Protect Yourself from Big Brother: Technology & Family Law Litigation

Divorce and child custody cases are often down-right nasty.   One or both individuals to the litigation are often desperate to destroy the other, whether it be emotionally or financially, or to cause damage to the other person’s reputation, going to extreme measures to do so. While on their quest of destruction, often, an individual is unaware that their tactics are illegal, but once the acts are committed, the damage to the other person may be irreparable.  It’s like any other crime: the behavior is illegal, for example murder, but once the murder is committed, no amount of court reprieve will revive the victim.

In family law, the crimes are often less obvious and occur in connection with technology.  The person engaging in the illegal activity may not realize he or she is actually committing a crime; and often, the victim does not know they are a victim, until the damage is done.

There are laws which make certain surveillance-type behaviors illegal, such non-consensual wiretapping, use of recording devices to record confidential communications, accessing another person’s computer data, including emails and photographs, tracking devices, and pretexting (often via impersonation), to name a few.  Though the activity is illegal, often no criminal prosecution occurs and by the time it is proven that the person engaged in illegal behavior, it is too late to repair the destruction; the information has been obtained and is being used in the divorce or custody case to bring about havoc to the other person’s livelihood, emotional state, or reputation.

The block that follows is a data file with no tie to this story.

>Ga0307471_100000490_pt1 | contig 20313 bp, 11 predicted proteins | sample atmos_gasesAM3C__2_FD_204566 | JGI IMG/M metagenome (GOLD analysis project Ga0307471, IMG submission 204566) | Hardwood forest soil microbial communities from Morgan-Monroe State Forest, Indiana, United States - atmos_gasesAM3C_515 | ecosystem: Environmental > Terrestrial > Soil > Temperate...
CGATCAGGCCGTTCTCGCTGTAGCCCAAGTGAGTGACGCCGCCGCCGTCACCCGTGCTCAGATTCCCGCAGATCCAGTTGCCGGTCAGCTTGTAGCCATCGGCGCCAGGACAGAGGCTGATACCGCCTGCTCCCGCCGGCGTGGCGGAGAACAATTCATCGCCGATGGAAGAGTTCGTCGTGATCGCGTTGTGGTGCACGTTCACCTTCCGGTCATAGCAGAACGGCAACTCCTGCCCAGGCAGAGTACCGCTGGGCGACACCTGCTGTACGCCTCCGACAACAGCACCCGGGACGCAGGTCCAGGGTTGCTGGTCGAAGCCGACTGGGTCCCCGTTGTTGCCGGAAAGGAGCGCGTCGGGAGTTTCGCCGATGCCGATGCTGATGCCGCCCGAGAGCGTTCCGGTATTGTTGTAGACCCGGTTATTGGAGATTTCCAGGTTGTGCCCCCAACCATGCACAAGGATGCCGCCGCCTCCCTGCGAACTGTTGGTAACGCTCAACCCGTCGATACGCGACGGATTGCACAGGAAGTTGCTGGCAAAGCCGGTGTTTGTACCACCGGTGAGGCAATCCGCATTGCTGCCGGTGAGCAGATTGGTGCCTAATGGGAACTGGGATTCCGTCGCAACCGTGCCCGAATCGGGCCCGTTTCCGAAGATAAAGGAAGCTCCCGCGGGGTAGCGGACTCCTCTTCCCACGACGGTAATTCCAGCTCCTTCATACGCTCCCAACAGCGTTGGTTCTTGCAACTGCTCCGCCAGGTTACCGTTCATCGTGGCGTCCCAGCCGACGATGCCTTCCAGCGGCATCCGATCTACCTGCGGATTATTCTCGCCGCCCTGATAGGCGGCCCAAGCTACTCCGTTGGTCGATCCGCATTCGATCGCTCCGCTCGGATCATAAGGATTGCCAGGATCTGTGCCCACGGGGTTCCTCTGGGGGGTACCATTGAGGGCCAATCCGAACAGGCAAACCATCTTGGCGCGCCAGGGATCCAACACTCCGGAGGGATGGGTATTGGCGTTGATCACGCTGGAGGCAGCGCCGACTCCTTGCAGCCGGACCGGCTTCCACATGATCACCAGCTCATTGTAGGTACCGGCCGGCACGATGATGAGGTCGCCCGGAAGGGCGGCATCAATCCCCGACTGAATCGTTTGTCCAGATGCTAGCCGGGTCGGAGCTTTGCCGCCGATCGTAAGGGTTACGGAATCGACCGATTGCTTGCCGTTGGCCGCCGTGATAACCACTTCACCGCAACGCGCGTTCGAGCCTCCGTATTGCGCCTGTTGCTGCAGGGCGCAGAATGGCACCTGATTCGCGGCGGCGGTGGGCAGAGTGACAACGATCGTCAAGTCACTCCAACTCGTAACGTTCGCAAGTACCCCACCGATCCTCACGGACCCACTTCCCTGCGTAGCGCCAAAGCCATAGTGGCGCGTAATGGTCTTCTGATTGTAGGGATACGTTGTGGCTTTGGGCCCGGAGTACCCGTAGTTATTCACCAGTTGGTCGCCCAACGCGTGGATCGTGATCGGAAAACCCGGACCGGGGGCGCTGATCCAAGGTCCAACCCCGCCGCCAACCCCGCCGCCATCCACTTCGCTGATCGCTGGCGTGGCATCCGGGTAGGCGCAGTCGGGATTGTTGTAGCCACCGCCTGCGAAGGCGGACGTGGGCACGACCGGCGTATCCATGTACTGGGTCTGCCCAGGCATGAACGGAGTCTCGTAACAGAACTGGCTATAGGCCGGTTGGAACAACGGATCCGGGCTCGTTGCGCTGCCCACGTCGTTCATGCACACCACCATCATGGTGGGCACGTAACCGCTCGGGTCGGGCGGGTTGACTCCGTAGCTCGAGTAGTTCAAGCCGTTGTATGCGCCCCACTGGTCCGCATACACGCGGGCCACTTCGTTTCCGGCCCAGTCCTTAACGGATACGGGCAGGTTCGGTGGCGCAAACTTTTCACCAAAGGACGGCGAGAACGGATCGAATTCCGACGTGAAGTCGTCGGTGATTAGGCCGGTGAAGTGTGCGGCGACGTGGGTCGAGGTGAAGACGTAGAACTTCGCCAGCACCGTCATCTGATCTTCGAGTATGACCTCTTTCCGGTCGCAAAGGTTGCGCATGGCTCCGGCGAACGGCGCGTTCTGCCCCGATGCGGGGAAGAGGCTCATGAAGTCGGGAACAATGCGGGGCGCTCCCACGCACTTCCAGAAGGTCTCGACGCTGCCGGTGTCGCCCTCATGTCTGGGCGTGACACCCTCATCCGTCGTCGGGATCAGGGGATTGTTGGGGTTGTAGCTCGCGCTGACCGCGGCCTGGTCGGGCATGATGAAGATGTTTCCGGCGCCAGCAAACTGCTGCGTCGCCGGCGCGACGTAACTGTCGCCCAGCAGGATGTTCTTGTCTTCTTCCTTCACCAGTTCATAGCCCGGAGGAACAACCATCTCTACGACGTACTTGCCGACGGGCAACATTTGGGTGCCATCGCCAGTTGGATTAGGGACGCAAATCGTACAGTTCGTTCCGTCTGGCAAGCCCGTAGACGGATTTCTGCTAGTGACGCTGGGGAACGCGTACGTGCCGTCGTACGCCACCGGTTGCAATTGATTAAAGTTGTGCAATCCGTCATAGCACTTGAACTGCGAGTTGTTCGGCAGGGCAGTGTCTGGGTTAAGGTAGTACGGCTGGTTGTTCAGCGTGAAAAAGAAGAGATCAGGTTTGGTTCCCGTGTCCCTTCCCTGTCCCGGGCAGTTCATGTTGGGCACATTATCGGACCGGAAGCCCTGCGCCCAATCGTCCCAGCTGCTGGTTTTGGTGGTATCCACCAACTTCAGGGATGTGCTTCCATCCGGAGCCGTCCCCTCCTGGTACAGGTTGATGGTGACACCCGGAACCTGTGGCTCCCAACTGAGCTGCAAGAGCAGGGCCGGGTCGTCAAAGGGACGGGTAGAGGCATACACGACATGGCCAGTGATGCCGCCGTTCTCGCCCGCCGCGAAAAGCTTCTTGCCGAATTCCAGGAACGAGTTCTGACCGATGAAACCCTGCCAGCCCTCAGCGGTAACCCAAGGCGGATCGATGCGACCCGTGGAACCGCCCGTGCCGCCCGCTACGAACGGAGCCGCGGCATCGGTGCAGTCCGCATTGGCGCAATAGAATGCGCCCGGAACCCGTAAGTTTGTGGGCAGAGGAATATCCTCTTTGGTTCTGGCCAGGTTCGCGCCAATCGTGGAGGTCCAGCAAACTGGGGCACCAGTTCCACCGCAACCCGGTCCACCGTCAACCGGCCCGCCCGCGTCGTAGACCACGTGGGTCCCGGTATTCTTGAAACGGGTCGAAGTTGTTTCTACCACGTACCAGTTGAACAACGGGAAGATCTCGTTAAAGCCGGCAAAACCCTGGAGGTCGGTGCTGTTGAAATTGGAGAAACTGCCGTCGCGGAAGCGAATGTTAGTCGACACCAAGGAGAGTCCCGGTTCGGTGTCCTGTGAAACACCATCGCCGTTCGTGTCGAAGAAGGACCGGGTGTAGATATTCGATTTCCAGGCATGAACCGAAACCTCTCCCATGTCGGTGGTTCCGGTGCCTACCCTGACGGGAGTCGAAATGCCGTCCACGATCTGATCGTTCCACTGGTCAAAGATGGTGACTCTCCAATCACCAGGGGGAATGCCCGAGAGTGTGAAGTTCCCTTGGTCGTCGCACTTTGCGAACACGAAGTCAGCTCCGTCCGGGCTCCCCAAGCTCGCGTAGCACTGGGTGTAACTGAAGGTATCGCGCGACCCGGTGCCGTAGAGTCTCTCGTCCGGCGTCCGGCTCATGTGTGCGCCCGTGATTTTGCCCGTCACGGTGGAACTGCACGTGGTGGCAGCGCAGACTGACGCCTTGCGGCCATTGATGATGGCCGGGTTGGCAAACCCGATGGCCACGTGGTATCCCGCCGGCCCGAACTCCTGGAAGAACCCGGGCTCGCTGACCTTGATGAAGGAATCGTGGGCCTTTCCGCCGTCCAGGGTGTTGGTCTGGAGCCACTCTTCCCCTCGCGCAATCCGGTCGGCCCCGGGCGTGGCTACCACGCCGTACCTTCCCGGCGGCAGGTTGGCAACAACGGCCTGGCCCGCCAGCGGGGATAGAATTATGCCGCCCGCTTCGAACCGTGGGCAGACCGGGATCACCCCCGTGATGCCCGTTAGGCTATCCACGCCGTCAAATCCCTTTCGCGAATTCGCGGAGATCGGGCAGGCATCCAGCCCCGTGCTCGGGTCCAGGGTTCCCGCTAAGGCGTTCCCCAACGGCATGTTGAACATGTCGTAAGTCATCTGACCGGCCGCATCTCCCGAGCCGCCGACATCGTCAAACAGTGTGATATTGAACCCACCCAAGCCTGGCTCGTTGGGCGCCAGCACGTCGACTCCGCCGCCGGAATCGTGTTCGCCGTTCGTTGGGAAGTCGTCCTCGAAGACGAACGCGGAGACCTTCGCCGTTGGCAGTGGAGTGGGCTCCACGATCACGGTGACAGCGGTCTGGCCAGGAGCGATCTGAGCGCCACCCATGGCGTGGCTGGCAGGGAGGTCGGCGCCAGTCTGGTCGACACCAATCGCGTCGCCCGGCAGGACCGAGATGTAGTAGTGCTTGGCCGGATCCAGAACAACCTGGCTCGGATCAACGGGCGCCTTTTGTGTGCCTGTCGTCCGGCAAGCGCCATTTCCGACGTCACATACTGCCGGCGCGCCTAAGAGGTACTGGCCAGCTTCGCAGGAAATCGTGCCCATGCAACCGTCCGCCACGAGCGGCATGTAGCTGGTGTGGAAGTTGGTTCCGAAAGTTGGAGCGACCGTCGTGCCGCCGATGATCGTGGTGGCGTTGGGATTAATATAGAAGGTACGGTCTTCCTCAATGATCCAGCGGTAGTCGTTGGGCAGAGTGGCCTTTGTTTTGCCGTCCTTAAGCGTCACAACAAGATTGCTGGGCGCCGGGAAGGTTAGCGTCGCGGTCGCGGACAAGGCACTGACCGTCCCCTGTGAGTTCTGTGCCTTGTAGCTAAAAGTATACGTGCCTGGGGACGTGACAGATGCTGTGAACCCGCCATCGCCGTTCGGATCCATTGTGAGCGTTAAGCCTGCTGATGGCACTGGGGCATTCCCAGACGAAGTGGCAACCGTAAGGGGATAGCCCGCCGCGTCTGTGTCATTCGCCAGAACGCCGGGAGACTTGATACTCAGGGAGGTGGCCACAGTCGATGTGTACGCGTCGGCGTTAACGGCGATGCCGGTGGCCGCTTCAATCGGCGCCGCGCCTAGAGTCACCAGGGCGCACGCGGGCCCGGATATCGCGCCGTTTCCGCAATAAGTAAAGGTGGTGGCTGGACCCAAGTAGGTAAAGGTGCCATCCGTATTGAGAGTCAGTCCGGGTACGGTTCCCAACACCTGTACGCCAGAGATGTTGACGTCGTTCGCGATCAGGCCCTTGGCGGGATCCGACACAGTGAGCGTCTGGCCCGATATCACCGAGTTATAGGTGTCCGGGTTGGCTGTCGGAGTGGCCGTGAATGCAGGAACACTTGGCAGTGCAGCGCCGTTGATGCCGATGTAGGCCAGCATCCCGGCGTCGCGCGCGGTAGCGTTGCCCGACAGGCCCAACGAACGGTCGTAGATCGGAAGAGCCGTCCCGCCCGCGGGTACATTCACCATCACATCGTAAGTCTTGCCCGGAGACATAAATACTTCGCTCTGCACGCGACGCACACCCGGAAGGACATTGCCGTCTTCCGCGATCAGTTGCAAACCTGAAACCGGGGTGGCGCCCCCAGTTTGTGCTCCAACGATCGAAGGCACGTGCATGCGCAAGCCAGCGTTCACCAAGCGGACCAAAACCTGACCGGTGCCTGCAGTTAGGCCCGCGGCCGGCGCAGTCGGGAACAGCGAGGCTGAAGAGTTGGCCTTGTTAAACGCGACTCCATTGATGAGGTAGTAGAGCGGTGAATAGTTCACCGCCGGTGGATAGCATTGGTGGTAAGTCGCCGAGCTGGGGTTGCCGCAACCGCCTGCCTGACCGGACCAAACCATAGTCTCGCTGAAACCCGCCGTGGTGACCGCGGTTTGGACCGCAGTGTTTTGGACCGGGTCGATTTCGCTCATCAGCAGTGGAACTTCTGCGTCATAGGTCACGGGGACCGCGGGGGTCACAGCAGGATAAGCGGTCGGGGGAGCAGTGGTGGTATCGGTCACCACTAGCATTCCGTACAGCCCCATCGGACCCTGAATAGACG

Rather than attempting to clean up the damage from this destructive (and often illegal) behavior, it is best to be proactive and attempt to protect yourself from ever being the victim of a technology crime.  Here are some hot tips:

  1. Open a new, private email account with an unusual password.
  2. Keep a separate, private email account for all communications with your attorney.
  3. Turn off location/GPS services on your phone, IPad and all Apple products.
  4. Change all passwords on cell phones, Xboxes, play stations, IPad, computers, and other digital devices.
  5. Change passwords to online banking, credit cards and online shopping accounts.
  6. Change passwords to all social media accounts, including Facebook, Instagram, Twitter and LinkedIn.
  7. Keep a low online profile: Be vigilant with your social media. Make your profile private (or better yet, stop using it, as even friends sometimes share information intentionally or unintentionally with others), and stop posting pictures, status updates, or “check-ins” to various locations.
  8. Block or “unfriend” the individual on the other side of your litigation, the individual’s family members or their close friends.
  9. Be careful who you “friend” or add to access or view your social media sites.
  10. Review the privacy settings of your social media accounts to ensure that your privacy is properly protected and customized to your needs.
  11. Hire a private investigator to “sweep” your home, office, computers, electronic devices and car for any tracking, listening or video devices.

While technology is amazing, making life much simpler each day, technology can create new problems in litigation, especially in the realm of family law.  Thus, technology is no doubt a double-edged sword: while it brings you closer to the people, places and things you love, it can also be used against you in divorce and custody cases with a direct intention to cause irreparable harm.  The best way to manage the risks technology poses is to be proactive to eliminate or minimize the risk; to head it off at the pass; and to not allow that “bell to be rung”.